What Can Credit Unions Learn From BP?
Long before the first drop of oil leaked into the Gulf, BP was aware of a potential issue. However, the likelihood this issue would become a big reality outweighed taking measures to prevent it. What didn’t weigh into BP’s scenario planning was the catastrophe that could result if the very unlikely occurred. Defining the risk one step further as costing the organization more than $100 million per day and causing degradation of wildlife, local businesses and public opinion could have changed the perspectives of some to fix the issue even if the chance of a spill was extremely low.
In your credit union, do you have a potential “oil spill” where chances are slim that anything could expose the problem, but if something did, the damage could be catastrophic for your credit union, your members or even your community? Take a lesson from BP, and address those issues. Even BP’s peer organizations have learned a lesson as Exxon Mobil, Conoco Philips, Chevron and Shell are committing $1 billion to a rapid response plan for Gulf oil spills. All of these organizations have disaster recovery plans. They take additional precautions because they now know the magnitude of damage an unlikely occurrence can have, and can no longer ignore the small chance of it happening. Lesson learned: BP and credit unions can avoid “oil spills” react more effectively with sound disaster recovery and rapid response plans, but can prevent with some truthful what-if scenario planning.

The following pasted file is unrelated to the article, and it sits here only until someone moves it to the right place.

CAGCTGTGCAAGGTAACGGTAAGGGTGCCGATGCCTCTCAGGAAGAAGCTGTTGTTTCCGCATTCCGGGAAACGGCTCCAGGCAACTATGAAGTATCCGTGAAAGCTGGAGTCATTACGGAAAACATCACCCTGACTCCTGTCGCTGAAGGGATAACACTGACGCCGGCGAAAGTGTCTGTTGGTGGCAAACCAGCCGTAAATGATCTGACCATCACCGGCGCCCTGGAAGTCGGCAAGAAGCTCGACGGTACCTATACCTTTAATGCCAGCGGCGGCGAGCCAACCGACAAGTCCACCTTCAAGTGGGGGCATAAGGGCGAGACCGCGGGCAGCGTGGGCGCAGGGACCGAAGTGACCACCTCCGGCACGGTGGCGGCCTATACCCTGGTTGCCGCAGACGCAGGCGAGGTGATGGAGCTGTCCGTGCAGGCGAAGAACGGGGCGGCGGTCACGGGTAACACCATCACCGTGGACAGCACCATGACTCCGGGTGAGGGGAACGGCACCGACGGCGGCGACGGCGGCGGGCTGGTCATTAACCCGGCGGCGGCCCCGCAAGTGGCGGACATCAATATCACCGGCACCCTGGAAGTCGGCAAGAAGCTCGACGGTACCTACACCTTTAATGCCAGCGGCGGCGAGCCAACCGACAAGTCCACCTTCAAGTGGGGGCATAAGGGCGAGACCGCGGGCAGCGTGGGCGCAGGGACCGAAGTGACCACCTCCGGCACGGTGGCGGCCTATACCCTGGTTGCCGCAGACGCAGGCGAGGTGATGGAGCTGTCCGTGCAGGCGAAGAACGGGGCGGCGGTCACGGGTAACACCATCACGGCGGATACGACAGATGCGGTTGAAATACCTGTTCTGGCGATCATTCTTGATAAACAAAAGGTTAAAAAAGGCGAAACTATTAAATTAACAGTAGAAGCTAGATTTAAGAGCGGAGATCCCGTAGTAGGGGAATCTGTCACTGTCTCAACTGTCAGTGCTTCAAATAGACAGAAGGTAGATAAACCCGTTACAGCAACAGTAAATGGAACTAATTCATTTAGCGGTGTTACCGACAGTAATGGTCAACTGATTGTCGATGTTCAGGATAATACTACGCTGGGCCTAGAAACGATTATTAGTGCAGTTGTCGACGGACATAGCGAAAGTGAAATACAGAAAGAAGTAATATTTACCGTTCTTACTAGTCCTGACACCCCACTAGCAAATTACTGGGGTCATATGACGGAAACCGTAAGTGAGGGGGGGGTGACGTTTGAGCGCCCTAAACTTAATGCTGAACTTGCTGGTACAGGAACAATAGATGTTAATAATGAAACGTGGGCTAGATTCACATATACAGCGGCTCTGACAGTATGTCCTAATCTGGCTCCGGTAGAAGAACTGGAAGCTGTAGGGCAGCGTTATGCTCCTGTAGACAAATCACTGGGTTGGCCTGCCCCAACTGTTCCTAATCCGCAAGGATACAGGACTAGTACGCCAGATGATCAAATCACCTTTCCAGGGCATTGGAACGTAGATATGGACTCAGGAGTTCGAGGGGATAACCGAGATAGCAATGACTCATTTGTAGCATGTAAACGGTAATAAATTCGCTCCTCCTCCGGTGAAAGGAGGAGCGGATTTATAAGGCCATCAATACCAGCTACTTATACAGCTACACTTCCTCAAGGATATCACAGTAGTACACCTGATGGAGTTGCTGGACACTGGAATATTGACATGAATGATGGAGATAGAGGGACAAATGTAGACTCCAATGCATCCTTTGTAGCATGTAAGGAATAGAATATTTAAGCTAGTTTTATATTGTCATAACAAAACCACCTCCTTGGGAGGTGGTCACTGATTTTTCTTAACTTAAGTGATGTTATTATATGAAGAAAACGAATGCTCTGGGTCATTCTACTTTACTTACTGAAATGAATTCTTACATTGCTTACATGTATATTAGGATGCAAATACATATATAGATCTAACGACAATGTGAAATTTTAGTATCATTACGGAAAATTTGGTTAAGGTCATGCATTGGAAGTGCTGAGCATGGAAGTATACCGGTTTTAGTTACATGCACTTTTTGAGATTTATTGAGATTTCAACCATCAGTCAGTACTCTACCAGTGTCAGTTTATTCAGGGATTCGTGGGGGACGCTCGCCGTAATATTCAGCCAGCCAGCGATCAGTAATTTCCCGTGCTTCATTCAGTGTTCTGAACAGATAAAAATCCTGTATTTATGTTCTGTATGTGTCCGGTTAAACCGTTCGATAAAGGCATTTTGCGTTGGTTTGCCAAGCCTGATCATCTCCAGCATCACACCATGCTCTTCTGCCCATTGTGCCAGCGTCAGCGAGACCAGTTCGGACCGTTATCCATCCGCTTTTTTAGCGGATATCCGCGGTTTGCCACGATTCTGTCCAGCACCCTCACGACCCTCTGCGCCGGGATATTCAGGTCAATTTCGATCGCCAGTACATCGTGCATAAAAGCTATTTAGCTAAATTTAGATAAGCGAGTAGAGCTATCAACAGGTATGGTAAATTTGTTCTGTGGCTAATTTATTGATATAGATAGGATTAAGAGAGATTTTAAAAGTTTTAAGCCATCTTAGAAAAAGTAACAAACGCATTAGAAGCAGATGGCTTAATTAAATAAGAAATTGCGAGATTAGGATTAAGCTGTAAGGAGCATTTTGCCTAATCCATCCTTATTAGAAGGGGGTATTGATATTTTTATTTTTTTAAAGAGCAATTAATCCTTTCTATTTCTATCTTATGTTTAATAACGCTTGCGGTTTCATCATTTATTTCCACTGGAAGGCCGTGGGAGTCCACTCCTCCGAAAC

BP is an organization that credit unions can learn valuable lessons from. What else do you think credit unions can learn?